Jump to content
The Official RONR Q & A Forums

All Activity

This stream auto-updates     

  1. Today
  2. Gary Novosielski

    Annual Meeting - Set for wrong week?

    Well, you can't blame them for taking the word "weekend" literally and putting it at the end.
  3. If I had known that I would have just cited page numbers! I guess it was an unusual amount of copy and paste! I think I'm one of the two frequent posters who regularly suggests people purchase either RONR or RONR in Brief and provides links to them! Glad you have the book!
  4. LOL, and yes there can be multiple minority reports but a lot will depend on what the bylaws say. And as I got constantly reminded :)) there is no such thing as a majority report, it is merely the committee report (though in our case our bylaws actually call it the majority report).
  5. Richard Brown

    usage of funds

    Guest Raine, I'm afraid that your question is a legal question and not a question about parliamentary procedure. I'm sorry, but we are not able to give legal advice on this forum.
  6. Guest

    usage of funds

    Can one 501(c)3 give money to another 501(c)3 to turn around and give the same money a third party, who is not a 501(c)3 and then ask the 3rd party to enter into an agreement as to how the funds will be spent and any money leftover goes back to the 501 receiving the money? I apologize for any confusion, but I need an answer. Something doesn't sound quite right to me. This was not done at a meeting, it was not voted on. Thank you!
  7. Guest

    Annual Meeting - Set for wrong week?

    Yeah, according to these cats after six days of creation God rested on Sunday!
  8. I think that @Caryn Ann Harlos might be interested in this issue. I believe she has chaired a committee that issued multiple reports. As I recall, there might even have been a discussion in this forum about it. 😉
  9. Yesterday
  10. "Multiple reports?" Well, yes and no. There can be only one "Majority Report" consisting of the text adopted by a majority vote of the committee members. That will be THE Committee Report. The minority (or any number of sub-minorities) can write a report but the group to which the committee is reporting is NOT obliged to officially listen (or even pay the slightest attention) to minority reports - see page 527ff. I have no idea how the US congress does such things -- I'm not sure all of them know either. It is logically impossible for there to be two (or more!) majorities giving reports.
  11. jstackpo

    Various Bylaw Interpretations

    Think of "comprise" as an non-affectionate "embrace" and your grammar will cure itself.
  12. Can a committee have multiple reports on an issue representing different viewpoints (e.g. democrats vs. republicans)? Does the majority win and decide what goes in the official committee report? How does it work in US government where a committee has democrats and republicans which may take two different sides on an issue? Do they have separate majority and minority reports? How would something like that work based on RONR if there are two different major views of a committee?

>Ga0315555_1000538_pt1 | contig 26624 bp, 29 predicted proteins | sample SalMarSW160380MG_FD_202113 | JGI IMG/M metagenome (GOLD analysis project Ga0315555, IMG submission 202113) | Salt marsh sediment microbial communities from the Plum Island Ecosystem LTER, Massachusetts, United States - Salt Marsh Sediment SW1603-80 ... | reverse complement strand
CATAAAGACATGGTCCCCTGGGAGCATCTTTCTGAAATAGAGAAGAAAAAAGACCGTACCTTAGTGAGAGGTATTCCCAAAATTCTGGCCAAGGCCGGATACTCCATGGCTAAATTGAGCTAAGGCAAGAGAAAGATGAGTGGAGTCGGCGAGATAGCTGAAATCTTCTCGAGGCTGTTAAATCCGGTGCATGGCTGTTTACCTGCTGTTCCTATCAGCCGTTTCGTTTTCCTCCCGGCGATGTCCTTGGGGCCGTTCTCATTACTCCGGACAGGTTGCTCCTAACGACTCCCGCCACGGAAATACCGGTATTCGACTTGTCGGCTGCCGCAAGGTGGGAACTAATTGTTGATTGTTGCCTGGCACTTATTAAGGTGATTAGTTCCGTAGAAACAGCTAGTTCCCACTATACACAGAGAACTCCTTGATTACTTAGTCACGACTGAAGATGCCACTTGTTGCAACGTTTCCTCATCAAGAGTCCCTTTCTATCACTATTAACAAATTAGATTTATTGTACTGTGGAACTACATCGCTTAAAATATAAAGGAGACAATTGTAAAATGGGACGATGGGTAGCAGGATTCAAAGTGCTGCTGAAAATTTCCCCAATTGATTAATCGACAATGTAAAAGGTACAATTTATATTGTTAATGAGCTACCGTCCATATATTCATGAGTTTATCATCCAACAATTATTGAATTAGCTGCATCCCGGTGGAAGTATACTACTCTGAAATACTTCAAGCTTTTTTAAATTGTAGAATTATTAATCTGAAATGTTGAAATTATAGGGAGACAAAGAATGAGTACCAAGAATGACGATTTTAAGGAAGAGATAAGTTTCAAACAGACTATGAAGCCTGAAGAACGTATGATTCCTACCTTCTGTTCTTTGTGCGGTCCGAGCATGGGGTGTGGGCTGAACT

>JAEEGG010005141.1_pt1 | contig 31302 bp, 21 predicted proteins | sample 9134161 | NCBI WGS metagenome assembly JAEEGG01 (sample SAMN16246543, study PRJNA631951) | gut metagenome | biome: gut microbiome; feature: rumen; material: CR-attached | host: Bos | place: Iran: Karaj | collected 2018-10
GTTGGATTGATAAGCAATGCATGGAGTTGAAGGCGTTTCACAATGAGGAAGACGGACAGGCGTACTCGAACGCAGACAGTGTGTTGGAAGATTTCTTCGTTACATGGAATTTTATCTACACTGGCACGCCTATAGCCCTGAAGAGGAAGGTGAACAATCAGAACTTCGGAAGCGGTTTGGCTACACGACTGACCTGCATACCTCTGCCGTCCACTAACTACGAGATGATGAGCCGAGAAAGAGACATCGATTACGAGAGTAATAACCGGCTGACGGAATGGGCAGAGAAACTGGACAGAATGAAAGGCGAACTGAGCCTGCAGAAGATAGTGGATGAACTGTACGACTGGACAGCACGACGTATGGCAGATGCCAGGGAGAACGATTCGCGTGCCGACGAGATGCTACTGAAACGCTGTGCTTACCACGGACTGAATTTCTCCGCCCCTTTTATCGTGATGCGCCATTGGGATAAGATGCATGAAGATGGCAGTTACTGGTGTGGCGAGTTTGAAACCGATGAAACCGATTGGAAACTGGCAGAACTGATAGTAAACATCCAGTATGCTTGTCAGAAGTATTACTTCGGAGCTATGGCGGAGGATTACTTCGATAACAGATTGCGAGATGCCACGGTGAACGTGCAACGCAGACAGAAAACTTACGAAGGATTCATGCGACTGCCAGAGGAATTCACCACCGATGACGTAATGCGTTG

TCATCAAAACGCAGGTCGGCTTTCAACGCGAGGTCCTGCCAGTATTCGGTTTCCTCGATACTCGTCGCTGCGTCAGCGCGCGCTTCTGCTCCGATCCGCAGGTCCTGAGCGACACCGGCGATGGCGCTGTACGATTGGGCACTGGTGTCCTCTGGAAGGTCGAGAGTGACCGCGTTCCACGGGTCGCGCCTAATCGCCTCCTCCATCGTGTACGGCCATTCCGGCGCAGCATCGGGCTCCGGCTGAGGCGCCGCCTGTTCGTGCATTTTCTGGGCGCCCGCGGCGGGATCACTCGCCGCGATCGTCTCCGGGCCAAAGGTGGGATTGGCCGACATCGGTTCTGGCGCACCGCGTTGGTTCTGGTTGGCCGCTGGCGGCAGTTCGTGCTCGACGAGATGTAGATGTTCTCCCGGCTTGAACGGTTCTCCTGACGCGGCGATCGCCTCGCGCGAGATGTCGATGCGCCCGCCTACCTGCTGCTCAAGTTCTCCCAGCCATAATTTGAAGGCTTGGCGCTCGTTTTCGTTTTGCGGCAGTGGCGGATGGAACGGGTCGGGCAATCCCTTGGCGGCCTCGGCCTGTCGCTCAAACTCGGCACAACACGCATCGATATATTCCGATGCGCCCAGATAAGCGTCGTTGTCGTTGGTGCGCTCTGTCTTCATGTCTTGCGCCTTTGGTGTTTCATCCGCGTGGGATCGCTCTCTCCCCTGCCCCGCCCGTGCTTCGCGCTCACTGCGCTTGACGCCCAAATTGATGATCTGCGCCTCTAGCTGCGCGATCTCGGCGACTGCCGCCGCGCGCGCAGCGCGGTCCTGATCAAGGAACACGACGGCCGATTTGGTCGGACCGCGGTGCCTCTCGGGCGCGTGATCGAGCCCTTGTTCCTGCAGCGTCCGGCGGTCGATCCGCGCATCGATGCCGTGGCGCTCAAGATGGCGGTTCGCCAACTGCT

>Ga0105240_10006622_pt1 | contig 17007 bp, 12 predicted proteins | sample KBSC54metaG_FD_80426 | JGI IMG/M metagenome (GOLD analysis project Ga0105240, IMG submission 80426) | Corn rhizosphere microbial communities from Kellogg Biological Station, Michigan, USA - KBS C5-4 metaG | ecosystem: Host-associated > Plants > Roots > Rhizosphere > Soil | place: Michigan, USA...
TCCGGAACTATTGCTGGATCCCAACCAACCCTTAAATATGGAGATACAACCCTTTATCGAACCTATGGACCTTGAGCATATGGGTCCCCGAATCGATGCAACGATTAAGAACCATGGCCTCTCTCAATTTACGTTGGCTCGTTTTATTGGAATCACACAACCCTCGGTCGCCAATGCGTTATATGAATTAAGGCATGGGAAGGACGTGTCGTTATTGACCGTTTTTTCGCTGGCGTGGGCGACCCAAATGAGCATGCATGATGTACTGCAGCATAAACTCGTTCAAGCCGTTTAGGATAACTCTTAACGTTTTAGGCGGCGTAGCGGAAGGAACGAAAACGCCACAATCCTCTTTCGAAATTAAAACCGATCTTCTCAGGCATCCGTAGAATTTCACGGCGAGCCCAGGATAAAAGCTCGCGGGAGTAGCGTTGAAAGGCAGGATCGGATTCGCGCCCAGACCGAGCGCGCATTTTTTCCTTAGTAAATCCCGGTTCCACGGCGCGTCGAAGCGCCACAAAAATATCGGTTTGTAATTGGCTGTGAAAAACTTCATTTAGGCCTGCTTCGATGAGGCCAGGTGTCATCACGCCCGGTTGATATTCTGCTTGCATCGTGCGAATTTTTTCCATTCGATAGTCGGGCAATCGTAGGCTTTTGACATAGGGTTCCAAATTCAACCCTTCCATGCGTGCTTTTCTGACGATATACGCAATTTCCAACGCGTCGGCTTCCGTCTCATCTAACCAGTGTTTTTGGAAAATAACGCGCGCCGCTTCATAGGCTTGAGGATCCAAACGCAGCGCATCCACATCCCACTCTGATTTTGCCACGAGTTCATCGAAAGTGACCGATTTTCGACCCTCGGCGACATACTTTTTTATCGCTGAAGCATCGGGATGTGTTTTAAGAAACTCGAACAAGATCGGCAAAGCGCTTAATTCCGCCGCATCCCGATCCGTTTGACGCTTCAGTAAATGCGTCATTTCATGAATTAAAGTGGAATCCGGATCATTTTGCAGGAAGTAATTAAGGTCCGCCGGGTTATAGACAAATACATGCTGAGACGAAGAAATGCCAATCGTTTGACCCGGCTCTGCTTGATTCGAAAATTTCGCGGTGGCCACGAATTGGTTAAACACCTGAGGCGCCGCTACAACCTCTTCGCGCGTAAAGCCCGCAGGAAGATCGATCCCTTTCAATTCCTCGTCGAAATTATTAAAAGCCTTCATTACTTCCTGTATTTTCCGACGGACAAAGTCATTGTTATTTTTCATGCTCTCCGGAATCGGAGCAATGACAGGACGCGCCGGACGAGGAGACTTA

13. George Mervosh

    Annual Meeting - Set for wrong week?

    The ISO seems like they've been spending too much time at 2FP meetings.
  14. Shmuel Gerber

    Annual Meeting - Set for wrong week?

    Remind me to stay away from the ISO, especially on weekends. 🙂
  15. Thank you all for your replies and insight it is greatly appreciated. We will work on amending to make it less ambiguous.
  16. Gary Novosielski

    Annual Meeting - Set for wrong week?

    According to ISO standards for week numbers, all weeks start on a Monday, and week #1 of the year is the week containing the first Thursday of the year. So for 2019, the 27th of January would be counted as the last day of week #4. It is also the fourth Sunday of January, which might have inspired whoever set the date.
  17. Gary Novosielski

    Various Bylaw Interpretations

    And the phrase "shall be comprised of" is ungrammatical. It should read: shall be composed of or shall comprise
  18. Josh Martin

    Various Bylaw Interpretations

    No. Your organization will have to interpret the conflict in its bylaws. My recommendation would be to amend the bylaws to remove the IPP position, which would solve this problem and likely prevent others which may arise in the future. It is generally understood that vacancies will be filled promptly, but I do not think there is anything which would actually prohibit the board from repeatedly postponing filling these vacancies until these individuals are eligible. Since your bylaws provide that the board fills vacancies, however, that is up to the board, not the President, to decide. RONR has no rules which address these issues.
  19. Josh Martin

    Oaths of office & customary law?

    I concur that custom dictates that the oath be administered, and I can see a case for the taking of the oath being a question of privilege, since it relates “to the conduct of its [the assembly’s] officers and employees,” but I would not rule that the taking of the oath “is of sufficient urgency to warrant interruption of the existing parliamentary situation.” (RONR, 11th ed., pg. 228) If the assembly insists on administering the oath immediately, the assembly could vote to lay the pending business on the table, or to take a recess. The key parliamentary point is that the failure to take an oath (even one prescribed by rule, let alone by custom) does not affect the time at which the officers take office and begin to perform their duties, unless the bylaws so provide. “An officer-elect takes possession of his office immediately upon his election's becoming final, unless the bylaws or other rules specify a later time. If a formal installation ceremony is prescribed, failure to hold it does not affect the time at which the new officers assume office.” (RONR, 11th ed., pg. 444)